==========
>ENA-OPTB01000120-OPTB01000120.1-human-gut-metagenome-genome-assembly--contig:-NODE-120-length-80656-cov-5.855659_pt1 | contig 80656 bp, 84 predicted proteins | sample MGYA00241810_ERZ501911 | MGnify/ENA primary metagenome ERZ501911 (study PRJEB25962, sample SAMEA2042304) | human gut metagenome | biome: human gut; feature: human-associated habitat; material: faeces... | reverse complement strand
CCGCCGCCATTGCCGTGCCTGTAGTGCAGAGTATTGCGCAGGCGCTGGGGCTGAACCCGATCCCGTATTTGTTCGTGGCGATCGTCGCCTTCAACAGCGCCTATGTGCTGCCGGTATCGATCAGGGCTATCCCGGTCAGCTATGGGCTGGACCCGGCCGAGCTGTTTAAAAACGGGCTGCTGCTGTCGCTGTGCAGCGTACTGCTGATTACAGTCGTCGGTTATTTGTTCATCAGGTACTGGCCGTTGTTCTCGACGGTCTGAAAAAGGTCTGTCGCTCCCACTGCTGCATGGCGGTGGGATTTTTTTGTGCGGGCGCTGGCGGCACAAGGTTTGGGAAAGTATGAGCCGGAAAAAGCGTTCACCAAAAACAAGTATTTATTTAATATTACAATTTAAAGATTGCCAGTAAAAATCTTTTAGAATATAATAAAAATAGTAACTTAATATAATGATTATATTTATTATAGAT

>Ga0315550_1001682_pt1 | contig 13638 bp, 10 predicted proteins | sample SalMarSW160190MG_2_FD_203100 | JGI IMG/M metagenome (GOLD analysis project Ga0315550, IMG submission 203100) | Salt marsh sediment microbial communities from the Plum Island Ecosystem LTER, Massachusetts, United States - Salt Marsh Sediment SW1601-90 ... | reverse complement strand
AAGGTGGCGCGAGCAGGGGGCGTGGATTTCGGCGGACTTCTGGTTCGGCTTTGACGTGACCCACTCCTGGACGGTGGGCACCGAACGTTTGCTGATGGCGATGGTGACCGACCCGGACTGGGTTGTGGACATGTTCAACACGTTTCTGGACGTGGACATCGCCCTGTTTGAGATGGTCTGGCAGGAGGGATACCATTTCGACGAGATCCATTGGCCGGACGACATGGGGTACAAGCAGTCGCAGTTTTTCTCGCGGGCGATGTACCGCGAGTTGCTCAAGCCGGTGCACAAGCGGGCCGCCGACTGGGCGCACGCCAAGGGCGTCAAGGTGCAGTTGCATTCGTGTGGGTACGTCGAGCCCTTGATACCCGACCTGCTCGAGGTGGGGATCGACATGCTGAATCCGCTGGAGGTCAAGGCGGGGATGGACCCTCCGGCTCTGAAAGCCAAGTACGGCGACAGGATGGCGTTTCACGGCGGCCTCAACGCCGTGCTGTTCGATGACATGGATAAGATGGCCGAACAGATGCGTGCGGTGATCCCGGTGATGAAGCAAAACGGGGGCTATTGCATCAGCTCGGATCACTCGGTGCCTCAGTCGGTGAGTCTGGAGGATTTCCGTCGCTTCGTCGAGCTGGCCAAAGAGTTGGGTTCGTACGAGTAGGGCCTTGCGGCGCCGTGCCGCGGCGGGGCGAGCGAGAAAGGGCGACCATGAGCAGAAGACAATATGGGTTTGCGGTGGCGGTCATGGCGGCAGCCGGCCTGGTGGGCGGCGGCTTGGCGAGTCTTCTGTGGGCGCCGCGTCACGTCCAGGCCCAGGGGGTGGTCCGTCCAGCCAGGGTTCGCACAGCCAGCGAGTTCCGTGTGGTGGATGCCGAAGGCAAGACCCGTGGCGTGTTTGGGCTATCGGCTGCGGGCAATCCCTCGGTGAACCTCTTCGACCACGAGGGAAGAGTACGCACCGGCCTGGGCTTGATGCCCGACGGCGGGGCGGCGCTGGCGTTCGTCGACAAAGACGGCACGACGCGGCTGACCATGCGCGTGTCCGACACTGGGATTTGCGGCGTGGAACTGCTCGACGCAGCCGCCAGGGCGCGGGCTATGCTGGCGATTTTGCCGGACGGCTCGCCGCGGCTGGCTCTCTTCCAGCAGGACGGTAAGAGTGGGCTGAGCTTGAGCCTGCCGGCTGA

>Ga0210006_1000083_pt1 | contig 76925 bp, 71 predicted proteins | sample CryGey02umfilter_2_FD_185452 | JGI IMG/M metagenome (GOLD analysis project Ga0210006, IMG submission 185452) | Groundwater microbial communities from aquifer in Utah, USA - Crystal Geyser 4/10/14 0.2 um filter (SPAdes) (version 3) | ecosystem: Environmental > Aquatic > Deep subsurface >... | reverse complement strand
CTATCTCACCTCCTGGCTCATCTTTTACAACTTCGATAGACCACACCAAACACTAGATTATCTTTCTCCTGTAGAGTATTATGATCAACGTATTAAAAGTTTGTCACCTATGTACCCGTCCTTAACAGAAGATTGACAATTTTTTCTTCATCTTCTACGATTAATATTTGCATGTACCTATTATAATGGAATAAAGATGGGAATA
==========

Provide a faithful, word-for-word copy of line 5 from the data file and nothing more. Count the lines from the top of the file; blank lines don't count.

>Ga0210006_1000083_pt1 | contig 76925 bp, 71 predicted proteins | sample CryGey02umfilter_2_FD_185452 | JGI IMG/M metagenome (GOLD analysis project Ga0210006, IMG submission 185452) | Groundwater microbial communities from aquifer in Utah, USA - Crystal Geyser 4/10/14 0.2 um filter (SPAdes) (version 3) | ecosystem: Environmental > Aquatic > Deep subsurface >... | reverse complement strand